Veterans in Massachusetts and elsewhere depend on VA hospitals to treat them after serving our country. The nurses who work at those hospitals may put in long hours to tend to their patients. Two nurses working for medical centers in another state claim that they were forced to work overtime without pay and placing the federal government in violation of its own wage and hour laws. Thirty-three similarly situated nurses have also joined the lawsuit.
The nurses allege that they are given View Alerts, which are sent electronically to doctors and nurses, requesting information concerning patients getting their primary care from a VA hospital. The nurses can receive alerts relating to as many as 900 patients, and they must be completed within two weeks or they are deleted from the system. If there are unfinished alerts, those who do not complete them are subjected to heavy discipline.
These alerts could be sent out at any time and contain pertinent patient information. One of the plaintiffs apparently spent an additional 20 hours per week responding to the alerts but was not compensated. The nurses claim that working overtime has negative connotations, including missing out on bonuses. Because the overtime was not officially ordered or approved, the VA contends that it is not legally obligated to pay the nurses for that time. The VA was apparently aware of the time being spent on the alerts because the system tracked it.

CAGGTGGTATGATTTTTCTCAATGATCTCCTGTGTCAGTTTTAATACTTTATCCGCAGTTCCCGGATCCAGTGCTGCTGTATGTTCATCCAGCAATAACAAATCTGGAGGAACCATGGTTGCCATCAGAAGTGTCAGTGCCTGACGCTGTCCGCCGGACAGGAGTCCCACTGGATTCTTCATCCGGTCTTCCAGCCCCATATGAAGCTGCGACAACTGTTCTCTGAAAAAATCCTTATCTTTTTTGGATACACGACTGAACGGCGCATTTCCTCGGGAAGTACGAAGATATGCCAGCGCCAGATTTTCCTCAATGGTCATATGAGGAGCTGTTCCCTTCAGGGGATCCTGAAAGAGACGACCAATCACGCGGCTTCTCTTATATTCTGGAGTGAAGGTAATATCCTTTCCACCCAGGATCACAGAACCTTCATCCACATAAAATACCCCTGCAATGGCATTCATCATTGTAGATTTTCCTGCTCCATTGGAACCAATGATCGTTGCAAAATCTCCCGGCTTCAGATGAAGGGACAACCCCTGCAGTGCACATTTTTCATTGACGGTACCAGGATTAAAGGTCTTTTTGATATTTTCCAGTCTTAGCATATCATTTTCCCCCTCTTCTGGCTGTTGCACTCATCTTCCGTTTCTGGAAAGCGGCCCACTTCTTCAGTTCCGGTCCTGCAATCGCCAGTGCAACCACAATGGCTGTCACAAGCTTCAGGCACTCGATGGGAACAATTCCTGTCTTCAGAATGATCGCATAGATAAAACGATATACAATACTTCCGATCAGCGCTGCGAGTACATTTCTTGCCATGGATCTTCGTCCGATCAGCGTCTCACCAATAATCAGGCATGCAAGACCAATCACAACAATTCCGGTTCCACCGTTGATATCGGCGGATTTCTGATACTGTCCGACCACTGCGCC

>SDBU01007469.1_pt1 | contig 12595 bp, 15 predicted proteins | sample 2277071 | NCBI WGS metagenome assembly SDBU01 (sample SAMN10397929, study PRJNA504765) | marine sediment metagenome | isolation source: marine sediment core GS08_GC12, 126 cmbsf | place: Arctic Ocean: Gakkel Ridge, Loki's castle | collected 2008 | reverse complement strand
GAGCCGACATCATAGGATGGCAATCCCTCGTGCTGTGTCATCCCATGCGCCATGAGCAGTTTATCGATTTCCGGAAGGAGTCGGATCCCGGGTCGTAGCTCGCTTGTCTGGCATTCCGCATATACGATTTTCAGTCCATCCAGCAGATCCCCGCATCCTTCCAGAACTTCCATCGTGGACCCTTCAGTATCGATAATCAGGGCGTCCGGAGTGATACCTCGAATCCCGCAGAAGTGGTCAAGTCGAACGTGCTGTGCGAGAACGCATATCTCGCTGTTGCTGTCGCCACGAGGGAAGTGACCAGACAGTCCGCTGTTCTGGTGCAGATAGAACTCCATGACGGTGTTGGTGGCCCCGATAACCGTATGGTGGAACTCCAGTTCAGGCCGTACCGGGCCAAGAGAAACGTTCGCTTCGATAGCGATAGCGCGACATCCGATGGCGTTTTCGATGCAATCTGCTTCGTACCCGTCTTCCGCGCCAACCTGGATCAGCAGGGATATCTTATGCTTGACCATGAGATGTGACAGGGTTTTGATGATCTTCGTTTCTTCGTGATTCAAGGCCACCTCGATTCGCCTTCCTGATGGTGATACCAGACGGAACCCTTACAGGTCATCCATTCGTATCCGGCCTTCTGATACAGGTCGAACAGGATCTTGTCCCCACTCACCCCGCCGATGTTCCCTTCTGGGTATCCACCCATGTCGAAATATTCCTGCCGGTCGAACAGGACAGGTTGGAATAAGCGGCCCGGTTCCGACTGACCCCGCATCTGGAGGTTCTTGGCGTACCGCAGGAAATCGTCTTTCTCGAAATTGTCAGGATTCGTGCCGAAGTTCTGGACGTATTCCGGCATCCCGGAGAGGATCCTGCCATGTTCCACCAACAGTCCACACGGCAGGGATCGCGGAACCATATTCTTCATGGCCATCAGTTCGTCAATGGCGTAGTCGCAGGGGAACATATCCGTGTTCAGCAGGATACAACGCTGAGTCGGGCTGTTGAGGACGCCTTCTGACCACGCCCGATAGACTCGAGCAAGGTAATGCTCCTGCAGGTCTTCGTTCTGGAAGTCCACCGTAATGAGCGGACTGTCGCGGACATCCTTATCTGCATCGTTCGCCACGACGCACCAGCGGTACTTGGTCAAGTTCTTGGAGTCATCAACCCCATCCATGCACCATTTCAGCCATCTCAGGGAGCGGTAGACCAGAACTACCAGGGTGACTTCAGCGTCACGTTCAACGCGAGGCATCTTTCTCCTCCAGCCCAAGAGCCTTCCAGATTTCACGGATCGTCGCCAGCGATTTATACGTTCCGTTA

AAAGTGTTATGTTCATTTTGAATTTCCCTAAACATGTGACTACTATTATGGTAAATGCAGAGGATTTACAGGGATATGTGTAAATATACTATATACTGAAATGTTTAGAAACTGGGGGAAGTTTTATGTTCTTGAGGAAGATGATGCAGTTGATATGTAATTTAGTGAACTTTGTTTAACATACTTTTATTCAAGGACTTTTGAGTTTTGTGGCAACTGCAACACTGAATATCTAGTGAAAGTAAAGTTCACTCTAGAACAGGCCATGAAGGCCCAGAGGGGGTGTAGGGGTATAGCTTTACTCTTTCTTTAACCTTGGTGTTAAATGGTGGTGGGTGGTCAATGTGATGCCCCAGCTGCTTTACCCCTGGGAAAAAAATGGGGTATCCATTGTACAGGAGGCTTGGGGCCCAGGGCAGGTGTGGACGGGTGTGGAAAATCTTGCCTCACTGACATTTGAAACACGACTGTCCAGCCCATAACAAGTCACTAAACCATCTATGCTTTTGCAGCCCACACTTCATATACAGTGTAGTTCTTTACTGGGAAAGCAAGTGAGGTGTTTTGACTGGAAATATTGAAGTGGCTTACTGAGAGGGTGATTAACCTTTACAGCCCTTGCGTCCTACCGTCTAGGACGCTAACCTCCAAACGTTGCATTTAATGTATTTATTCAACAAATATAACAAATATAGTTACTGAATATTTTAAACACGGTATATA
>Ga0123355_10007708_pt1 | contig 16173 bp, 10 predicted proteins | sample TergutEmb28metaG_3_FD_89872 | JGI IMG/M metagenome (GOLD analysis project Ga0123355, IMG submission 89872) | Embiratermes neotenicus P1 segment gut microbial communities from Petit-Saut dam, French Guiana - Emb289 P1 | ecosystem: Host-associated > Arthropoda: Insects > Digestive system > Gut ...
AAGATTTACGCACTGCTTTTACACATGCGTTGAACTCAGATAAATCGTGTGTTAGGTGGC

The wage and hour laws violation was originally filed in the Court of Federal Claims and was dismissed, but the U.S. Court of Appeals overturned the decision. According to the plaintiff's lawyer, the overtime the plaintiffs worked was induced because the nurses had an ethical obligation to complete the work and the VA knew it was happening. Aside from the plaintiffs seeking their unpaid overtime, they hope that the VA will realize the strain being placed on the employees and alleviate it going forward. Many businesses in Massachusetts and elsewhere are understaffed, which can force employees to work long hours; those who feel they are not being compensated in accordance with applicable wage and hour laws can research their legal options.
Source: cincinnati.com, "Nurses sue, say VA's not paying overtime", Rebecca Butts, Aug. 17, 2015